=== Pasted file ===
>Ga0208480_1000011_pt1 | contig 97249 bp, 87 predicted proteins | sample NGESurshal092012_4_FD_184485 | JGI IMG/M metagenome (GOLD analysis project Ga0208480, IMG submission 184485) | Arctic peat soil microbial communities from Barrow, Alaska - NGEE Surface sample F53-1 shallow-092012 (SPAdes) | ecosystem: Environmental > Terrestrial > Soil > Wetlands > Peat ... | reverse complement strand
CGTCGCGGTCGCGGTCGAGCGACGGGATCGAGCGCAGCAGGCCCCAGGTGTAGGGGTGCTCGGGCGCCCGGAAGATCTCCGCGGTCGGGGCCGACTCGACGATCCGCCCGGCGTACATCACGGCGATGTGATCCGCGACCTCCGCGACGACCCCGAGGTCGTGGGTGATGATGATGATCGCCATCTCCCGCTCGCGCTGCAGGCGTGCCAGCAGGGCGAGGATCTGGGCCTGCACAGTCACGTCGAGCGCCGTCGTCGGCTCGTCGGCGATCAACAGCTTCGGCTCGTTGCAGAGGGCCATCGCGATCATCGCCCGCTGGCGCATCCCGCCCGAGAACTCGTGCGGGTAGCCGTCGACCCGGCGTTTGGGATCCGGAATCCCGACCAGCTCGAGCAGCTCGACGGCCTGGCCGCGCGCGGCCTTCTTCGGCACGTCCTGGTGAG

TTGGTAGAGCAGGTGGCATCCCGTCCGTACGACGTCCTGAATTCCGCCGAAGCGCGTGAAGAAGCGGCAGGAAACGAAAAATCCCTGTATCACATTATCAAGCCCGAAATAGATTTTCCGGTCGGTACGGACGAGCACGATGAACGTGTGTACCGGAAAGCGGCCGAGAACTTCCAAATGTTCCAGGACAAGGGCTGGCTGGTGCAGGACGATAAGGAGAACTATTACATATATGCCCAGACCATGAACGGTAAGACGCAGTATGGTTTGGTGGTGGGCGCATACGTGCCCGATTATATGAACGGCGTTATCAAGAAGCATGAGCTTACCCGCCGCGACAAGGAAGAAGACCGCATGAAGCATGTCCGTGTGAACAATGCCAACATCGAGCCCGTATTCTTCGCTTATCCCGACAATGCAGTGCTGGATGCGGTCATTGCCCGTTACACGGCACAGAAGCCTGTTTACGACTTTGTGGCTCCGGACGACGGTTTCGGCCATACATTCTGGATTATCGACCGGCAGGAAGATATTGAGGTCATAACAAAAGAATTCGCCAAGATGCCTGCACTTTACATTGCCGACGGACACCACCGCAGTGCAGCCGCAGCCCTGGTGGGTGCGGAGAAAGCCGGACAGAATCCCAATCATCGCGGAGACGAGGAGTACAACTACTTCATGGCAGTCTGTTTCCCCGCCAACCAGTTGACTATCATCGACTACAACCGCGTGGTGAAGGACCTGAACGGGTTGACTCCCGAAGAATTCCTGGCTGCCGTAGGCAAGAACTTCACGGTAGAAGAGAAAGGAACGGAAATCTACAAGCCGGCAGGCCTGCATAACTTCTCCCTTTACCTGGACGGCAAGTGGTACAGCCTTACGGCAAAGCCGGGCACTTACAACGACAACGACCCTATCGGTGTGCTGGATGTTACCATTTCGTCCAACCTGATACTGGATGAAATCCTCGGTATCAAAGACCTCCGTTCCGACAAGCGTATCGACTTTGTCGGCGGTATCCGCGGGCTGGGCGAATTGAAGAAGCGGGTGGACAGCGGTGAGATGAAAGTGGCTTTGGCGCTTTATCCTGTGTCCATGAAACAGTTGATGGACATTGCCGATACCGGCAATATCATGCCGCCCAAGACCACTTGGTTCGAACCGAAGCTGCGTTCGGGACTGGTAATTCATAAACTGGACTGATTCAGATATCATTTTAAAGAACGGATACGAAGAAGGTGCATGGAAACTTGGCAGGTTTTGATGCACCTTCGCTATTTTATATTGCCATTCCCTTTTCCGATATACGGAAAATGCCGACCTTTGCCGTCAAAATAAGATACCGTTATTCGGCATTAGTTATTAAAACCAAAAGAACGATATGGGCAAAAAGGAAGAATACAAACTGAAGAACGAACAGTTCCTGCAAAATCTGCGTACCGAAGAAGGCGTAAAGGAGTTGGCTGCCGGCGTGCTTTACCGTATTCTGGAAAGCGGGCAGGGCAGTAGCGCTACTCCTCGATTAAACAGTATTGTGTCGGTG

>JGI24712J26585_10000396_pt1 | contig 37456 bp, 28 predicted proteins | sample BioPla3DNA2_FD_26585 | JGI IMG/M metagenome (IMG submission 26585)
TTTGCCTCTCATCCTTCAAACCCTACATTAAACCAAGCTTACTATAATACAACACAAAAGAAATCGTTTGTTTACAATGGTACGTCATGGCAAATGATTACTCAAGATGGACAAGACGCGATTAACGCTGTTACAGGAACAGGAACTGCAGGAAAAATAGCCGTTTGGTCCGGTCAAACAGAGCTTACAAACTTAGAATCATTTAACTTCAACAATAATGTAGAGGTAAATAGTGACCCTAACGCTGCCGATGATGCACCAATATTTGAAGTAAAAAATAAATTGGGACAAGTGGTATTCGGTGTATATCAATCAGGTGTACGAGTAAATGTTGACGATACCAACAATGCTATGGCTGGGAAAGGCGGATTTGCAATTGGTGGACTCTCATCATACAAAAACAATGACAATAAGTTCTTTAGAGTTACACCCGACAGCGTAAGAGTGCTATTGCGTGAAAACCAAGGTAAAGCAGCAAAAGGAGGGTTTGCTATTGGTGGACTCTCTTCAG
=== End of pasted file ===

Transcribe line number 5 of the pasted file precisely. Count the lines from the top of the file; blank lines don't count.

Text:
TTTGCCTCTCATCCTTCAAACCCTACATTAAACCAAGCTTACTATAATACAACACAAAAGAAATCGTTTGTTTACAATGGTACGTCATGGCAAATGATTACTCAAGATGGACAAGACGCGATTAACGCTGTTACAGGAACAGGAACTGCAGGAAAAATAGCCGTTTGGTCCGGTCAAACAGAGCTTACAAACTTAGAATCATTTAACTTCAACAATAATGTAGAGGTAAATAGTGACCCTAACGCTGCCGATGATGCACCAATATTTGAAGTAAAAAATAAATTGGGACAAGTGGTATTCGGTGTATATCAATCAGGTGTACGAGTAAATGTTGACGATACCAACAATGCTATGGCTGGGAAAGGCGGATTTGCAATTGGTGGACTCTCATCATACAAAAACAATGACAATAAGTTCTTTAGAGTTACACCCGACAGCGTAAGAGTGCTATTGCGTGAAAACCAAGGTAAAGCAGCAAAAGGAGGGTTTGCTATTGGTGGACTCTCTTCAG